A record number of people gathered in St Martin in the Fields for the Service of Commemoration for those who died homeless in London over the past year. The music group of Alastair Murray, John Deacon and Chris Bluemel played through the service.
After an introduction by Revd Richard Carter, priest at St Martin's, the first set of names was read out, with reflections on some of them. John Glackin spoke about Mark Borret (Sparky) who had gone through many difficult experience before he came to live at the hostel. There he did well, always helped other and managed to earn a university degree.
The second group of names was read by Kaz Meyes from the Connection - then Rosie Allen-Jones recalled Biffel, who helped run the garden and one year took part in a fundraising walk to Canterbury. Ruth from the Passage remembered Anthony, who had many complex problems but had begun to settle, make friends and enjoy life. He'd manage to reconnect with his older brother.
Finally Jenna Roberts from Housing Justice spoke about Adam, a gentle giant who struggled with alcohol addiction. He had helped many friends, who were shocked when he was found dead in Trafalgar Square.
The centrepiece of the service was a cross, and the face of Christ, like an icon of homelessness, cocooned in a sleeping bag - Christ who knew what it was like to have no place to lay his head. In a symbolic action, the congregation slowly processed to the cross and each person took a card with the name of one of the people who died - to pray for them and remember them throughout the year.
Revd Lucy Winkett rector of St James Piccadilly then reflected upon the way each one of us is known and loved by God.
The event featured powerful performances from The Choir With No Name, who sang 'This Is Me' from the West End production The Greatest Showman, and Streetwise Opera who performed a piece created by the performers called 'The Journey', inspired by the Philip Glass opera Orphee. After the service everyone was invited for light refreshments in the Connection's basement kitchen near the church.
Homelessness in the UK has risen dramatically in recent years. For every 10 people recorded rough sleeping in 2010, there are now 27. Recent street counts suggest that on any one night there are almost 5,000 people sleeping rough in England. The charity Crisis estimates that the true number is far higher - closer to 8,000.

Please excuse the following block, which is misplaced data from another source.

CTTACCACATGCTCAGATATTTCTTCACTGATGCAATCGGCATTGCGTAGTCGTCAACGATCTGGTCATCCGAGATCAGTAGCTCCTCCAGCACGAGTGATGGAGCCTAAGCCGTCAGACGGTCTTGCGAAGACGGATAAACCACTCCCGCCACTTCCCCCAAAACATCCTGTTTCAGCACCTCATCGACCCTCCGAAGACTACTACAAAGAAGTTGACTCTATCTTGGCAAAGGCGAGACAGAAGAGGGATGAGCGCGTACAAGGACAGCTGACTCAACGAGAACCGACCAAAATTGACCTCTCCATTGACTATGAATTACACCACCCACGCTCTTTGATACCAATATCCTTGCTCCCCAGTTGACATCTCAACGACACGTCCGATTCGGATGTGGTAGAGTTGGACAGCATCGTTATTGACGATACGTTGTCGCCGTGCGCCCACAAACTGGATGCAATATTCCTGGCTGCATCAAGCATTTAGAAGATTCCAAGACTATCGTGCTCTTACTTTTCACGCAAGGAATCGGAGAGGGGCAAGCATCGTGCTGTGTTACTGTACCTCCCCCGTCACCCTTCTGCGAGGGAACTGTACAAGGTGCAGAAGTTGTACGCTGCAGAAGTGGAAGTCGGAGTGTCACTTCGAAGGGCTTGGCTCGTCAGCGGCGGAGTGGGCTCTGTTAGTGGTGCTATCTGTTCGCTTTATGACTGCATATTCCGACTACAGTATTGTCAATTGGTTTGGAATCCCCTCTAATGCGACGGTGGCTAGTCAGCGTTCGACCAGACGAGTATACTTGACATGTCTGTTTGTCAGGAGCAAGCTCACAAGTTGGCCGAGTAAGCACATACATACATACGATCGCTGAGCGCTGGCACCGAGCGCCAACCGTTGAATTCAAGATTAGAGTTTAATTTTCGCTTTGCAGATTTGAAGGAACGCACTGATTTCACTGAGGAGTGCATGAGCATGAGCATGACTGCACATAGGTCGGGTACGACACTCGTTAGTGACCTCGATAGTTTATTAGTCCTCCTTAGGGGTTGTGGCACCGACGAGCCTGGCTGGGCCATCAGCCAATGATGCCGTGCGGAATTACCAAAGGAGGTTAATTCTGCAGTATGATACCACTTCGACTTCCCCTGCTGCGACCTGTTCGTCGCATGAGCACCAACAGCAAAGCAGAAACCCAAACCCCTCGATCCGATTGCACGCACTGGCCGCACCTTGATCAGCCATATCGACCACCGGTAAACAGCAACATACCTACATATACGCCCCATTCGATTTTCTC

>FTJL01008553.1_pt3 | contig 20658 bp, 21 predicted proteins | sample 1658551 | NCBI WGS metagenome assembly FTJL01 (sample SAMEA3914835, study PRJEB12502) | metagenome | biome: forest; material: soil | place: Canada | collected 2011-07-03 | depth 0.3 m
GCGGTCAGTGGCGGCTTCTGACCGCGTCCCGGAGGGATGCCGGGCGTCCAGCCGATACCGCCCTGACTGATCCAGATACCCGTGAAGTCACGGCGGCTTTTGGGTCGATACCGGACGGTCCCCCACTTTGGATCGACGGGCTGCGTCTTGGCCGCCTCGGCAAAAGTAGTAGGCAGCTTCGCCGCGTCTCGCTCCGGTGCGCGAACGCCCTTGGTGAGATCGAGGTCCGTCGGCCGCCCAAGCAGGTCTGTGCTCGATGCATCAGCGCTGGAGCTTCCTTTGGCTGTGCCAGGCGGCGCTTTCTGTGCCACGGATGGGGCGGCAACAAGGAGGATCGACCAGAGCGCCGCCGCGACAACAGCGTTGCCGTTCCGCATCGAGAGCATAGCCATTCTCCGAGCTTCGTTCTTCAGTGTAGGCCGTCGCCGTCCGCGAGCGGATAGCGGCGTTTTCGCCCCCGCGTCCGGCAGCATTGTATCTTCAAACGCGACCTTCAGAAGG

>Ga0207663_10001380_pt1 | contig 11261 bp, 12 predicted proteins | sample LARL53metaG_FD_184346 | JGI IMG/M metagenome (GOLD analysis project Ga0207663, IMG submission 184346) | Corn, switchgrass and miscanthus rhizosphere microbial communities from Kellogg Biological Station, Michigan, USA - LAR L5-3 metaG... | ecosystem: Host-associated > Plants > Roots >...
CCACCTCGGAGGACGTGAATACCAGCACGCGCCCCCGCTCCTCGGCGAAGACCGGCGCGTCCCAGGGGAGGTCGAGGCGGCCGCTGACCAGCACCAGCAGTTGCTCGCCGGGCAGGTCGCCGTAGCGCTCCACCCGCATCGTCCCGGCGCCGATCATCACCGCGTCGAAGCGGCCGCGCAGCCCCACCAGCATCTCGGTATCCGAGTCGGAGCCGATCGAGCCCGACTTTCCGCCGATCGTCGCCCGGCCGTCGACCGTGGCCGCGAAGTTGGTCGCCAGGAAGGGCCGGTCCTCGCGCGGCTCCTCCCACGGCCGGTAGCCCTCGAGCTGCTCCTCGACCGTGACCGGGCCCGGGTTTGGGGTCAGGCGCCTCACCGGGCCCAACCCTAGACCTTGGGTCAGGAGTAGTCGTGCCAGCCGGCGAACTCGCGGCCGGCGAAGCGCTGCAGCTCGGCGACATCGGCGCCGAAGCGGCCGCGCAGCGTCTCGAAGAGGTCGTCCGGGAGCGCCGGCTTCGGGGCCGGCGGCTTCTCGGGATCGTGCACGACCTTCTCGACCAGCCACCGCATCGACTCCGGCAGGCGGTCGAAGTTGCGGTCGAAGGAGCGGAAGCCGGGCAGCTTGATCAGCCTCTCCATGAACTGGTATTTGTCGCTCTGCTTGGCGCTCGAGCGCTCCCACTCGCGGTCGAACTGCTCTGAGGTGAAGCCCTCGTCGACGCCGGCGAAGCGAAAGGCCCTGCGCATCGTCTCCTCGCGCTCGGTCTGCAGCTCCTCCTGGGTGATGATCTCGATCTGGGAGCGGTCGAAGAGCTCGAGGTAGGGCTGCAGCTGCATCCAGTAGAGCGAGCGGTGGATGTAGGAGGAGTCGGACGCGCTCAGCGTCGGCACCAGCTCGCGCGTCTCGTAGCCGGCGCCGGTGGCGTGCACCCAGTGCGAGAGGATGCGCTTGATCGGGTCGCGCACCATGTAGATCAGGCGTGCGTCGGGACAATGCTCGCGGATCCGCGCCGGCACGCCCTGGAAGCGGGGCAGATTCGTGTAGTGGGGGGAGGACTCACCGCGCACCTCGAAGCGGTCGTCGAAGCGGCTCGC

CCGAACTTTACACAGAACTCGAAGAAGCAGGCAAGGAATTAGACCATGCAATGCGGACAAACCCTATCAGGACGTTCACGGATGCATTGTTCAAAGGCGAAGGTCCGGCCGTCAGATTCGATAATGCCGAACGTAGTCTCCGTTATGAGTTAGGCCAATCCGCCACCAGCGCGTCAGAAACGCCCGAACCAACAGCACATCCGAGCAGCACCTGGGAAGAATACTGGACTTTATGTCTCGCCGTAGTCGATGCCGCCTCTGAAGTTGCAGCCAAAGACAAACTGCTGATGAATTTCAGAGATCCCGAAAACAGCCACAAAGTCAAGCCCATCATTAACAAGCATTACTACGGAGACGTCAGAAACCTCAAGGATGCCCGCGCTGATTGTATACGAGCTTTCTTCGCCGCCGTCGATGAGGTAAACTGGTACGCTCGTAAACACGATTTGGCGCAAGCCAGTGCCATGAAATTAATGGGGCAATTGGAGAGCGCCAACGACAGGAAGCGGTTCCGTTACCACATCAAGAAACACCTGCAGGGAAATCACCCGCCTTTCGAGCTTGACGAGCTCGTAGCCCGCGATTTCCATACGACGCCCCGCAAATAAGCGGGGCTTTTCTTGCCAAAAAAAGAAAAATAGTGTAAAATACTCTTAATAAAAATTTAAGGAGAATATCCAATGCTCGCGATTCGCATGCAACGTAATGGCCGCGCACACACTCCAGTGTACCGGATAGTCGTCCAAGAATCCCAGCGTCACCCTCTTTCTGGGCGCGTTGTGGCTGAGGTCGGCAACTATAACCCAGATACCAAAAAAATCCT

The number of people sleeping rough in London has surged to a record high with 3,985 counted across the capital from July to September 2019, a rise of 28% on last year.
In London an average of 22 people are becoming homeless each day. And these are just the recorded numbers, the real numbers are much higher.
Shelter report that more than 170,000 people in the capital have no home and are either homeless or very vulnerably housed in hostel and temporary accommodation. More and more people are trying to survive any way they can: in overcrowded rooms, sheds, sofa surfing, on night buses, in churches, libraries, public buildings, day centres, night shelters, bus stations, airports, using drop in centres, food handouts, or foodbanks.
The average life expectancy of a rough sleeper in the UK is now just 44 years old for men and 42 for women - over 30 years less than the general population.
Chief Executive of Housing Justice, Kathy Mohan said: "It is a real privilege to be involved in the annual service of commemoration, which Housing Justice have contributed to for many years now. This is such a poignant service, both as a memorial to those who have passed, but also as a reaffirming of the determination of those working with people experiencing homelessness that no person should die without a home in 21st century Britain."
Rev Carter wrote: "St-Martin-in-the-Fields is well placed to host this service. Westminster, where the church is based, has the highest concentration of rough sleepers in England and Wales. The church has been supporting people who are homeless and vulnerable for over 100 years, starting when the Revd Dick Sheppard opened the church's crypt space to soldiers travelling to the WW1 trenches from Charing Cross station. The churches' work with homeless people eventually led to the setting up of the dedicated charity The Connection at St-Martin-in-the-Fields, which today helps thousands of people every year to move away from the streets of London."
Pam Orchard, Chief Executive of The Connection said: "It's incredibly important that we take time to remember and honour those who have died on the streets and this service provides the opportunity to do that. It is appalling that homeless people die in today's Britain. Having a safe and secure home is a basic human need, and yet is something that far too many people are going without.
The service acts as a reminder of the scale of the work that must still be done to ensure that all homeless people are supported on their journey towards recovery. However, it is also hugely uplifting, as it brings together who have been homeless, are still homeless, or support homeless people in a celebration of life, and reminds us what we are capable of achieving if we all work together."
Watch a short clip from the service here:
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